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Open Access A study on the design of a wardrobe, for patients bed-ridden with cancer, applying the knowledge of anonymous design

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The majority of human beings will be admitted to hospital at some point over the course of their lives. For the more fortunate among us, these hospital stays will be brief and will barely register as a significant experience. However, for others, being admitted for weeks or months at a time will be necessary in order to combat and recover from whatever it was that made admittance to hospital necessary. While it is easy to think of many reasons why a prolonged hospital stay might be undesirable, one that may escape our attention is the clothes that are worn by patients during their stay. Once a patient has been assigned a bed, they are often given a gown which they put on without thought and then lie down. The gowns that are given to patients are generally designed with healthcare professionals in mind. For example, in Japan pyjamas and yukata (bathrobes) are used as hospital gowns because they have a front opening that is easy to use during treatment and nursing care. In addition, the other gowns can be opened from the ankle to the crotch using the zip. Dr Naoko Fujii has focused her career on designing clothes for hospital patients and believes that there is a way to satisfy the practical needs of a hospital and the care it gives at the same time as satisfying the requirements of patients. She is now focusing her attention on this challenge.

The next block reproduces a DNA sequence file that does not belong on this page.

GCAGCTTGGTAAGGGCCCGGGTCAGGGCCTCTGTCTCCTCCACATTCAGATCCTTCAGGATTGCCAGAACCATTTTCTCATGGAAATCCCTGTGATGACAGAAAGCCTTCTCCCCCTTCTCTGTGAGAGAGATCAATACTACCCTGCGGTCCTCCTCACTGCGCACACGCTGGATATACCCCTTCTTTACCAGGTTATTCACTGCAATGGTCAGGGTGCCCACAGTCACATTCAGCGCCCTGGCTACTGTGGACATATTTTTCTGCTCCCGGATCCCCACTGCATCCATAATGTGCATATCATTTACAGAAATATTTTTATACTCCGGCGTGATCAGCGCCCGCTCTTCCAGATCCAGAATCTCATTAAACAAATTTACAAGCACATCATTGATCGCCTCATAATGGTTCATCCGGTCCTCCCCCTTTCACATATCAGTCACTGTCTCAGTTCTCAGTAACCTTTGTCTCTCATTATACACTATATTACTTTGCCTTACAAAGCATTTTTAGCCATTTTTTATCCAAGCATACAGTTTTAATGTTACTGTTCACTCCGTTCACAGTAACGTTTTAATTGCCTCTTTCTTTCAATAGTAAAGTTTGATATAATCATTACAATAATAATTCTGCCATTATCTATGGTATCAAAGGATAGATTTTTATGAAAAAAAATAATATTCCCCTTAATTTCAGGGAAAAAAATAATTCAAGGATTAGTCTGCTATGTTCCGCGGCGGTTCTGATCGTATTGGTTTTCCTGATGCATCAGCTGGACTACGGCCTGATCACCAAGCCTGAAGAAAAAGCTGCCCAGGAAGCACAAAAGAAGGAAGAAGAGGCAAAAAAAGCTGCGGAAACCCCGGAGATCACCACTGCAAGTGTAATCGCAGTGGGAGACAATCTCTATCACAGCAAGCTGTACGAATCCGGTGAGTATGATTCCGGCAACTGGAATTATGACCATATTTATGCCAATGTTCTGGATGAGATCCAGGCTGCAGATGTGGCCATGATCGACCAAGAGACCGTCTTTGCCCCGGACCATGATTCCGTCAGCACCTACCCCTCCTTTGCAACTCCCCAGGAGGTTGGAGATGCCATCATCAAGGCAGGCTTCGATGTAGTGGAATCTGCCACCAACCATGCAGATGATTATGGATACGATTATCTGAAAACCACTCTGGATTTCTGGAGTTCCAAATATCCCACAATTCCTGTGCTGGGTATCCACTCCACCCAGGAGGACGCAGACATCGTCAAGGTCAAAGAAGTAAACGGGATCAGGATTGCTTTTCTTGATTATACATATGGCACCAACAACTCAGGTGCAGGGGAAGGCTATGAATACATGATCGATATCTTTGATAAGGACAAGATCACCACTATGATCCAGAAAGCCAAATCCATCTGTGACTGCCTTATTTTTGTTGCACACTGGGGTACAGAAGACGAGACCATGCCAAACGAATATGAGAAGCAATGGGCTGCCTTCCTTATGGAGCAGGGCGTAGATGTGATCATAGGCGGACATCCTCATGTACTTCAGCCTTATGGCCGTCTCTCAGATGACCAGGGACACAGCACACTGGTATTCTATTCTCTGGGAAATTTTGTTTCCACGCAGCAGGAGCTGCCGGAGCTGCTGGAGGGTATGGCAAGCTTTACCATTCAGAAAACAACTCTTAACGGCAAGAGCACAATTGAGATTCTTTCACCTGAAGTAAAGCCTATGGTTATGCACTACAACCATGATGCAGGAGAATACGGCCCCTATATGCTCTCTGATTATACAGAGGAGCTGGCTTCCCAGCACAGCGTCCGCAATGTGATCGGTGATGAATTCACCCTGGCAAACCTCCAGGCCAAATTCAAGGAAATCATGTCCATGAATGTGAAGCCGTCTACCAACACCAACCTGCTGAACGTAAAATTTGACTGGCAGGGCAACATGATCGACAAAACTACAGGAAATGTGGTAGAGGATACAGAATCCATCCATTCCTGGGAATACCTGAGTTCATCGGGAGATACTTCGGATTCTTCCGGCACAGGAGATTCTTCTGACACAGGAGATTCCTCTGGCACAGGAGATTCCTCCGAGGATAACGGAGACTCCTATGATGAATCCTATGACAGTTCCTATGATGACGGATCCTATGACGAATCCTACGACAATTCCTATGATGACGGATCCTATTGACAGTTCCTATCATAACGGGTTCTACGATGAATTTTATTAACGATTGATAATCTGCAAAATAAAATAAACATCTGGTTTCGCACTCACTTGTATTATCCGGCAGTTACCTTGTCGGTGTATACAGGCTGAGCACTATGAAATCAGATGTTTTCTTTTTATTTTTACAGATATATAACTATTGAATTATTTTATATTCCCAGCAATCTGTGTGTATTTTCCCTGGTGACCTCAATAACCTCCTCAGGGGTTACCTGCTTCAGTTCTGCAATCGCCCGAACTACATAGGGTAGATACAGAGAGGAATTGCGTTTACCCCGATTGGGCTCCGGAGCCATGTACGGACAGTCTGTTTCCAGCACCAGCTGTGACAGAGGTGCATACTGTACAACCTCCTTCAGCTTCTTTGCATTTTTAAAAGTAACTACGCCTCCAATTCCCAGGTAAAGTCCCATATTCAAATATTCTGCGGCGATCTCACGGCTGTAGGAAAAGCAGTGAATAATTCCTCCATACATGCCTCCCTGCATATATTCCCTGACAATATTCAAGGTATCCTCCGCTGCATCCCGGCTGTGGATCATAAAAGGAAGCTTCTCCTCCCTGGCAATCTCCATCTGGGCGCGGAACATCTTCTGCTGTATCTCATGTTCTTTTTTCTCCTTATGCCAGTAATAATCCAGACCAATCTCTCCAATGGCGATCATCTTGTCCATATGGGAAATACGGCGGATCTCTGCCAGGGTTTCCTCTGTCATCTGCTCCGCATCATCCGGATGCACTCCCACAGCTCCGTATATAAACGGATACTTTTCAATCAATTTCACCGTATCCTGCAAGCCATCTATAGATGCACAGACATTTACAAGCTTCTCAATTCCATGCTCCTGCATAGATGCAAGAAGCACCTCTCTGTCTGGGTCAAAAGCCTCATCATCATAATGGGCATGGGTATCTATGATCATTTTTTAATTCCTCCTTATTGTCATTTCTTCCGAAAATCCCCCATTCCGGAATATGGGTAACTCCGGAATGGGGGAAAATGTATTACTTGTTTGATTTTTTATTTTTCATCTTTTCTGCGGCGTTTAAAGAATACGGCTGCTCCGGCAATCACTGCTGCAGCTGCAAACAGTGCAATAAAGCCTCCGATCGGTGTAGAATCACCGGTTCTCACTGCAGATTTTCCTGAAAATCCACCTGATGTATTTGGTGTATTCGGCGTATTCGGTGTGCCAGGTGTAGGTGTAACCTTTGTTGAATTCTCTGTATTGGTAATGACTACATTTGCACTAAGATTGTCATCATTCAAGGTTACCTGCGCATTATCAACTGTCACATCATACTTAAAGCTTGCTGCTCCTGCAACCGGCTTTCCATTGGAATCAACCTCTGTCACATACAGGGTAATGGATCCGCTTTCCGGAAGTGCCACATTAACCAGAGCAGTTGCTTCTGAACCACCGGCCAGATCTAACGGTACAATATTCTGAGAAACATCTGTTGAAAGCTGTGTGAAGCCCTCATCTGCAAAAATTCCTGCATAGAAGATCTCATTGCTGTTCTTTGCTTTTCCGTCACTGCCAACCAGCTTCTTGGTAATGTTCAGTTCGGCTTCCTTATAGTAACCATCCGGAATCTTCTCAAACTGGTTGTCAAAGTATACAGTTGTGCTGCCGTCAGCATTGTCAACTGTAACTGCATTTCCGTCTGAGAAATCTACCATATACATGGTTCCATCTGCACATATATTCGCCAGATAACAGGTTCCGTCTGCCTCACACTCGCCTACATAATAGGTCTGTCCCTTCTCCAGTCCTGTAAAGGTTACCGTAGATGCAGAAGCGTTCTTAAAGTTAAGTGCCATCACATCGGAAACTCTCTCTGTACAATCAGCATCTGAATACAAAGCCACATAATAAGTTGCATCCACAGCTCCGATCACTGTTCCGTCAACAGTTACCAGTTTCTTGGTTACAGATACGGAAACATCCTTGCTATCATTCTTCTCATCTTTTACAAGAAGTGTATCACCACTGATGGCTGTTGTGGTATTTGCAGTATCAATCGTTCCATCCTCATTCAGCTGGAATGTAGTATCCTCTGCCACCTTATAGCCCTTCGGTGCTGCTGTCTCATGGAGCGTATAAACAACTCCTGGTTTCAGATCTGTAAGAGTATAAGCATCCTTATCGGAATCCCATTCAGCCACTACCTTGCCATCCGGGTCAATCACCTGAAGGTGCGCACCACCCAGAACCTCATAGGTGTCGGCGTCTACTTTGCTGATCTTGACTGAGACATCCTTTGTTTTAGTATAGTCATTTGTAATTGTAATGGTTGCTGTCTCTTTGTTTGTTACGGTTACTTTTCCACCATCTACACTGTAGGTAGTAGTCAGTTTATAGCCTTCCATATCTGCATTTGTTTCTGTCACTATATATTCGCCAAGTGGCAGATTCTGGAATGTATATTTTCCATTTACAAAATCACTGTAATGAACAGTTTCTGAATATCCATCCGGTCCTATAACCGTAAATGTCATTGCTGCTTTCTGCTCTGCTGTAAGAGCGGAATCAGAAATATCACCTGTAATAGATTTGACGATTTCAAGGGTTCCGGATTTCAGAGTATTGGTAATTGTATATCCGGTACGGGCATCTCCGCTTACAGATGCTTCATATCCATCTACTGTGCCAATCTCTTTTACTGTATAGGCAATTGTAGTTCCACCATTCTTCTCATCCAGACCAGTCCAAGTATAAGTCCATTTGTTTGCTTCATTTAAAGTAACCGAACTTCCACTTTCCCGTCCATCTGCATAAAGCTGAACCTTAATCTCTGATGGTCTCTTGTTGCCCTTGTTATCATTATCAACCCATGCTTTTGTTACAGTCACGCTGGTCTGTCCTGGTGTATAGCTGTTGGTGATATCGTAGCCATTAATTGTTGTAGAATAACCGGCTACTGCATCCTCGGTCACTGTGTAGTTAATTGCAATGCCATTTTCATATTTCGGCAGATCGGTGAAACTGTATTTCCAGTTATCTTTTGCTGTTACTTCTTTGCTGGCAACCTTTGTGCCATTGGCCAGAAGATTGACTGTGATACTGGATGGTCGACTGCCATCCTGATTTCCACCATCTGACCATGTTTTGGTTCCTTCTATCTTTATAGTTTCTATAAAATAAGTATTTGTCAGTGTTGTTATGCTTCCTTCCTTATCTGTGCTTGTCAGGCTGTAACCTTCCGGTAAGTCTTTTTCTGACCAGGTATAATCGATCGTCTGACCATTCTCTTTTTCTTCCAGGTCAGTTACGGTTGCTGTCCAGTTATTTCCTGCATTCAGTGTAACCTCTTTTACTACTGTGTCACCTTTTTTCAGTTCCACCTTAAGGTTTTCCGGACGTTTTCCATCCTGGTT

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Keywords: BED-RIDDEN PATIENTS; HOSPITAL GOWNS; HOSPITAL PATIENT CLOTHING; PATIENT CARE; PATIENT NEEDS; PRACTICAL PATIENT CLOTHING; SOLUTION BY ANONYMOUS DESIGN; STYLISH AND PRACTICAL CLOTHING FOR HOSPITAL PATIENTS

Document Type: Research Article

Publication date: April 1, 2020

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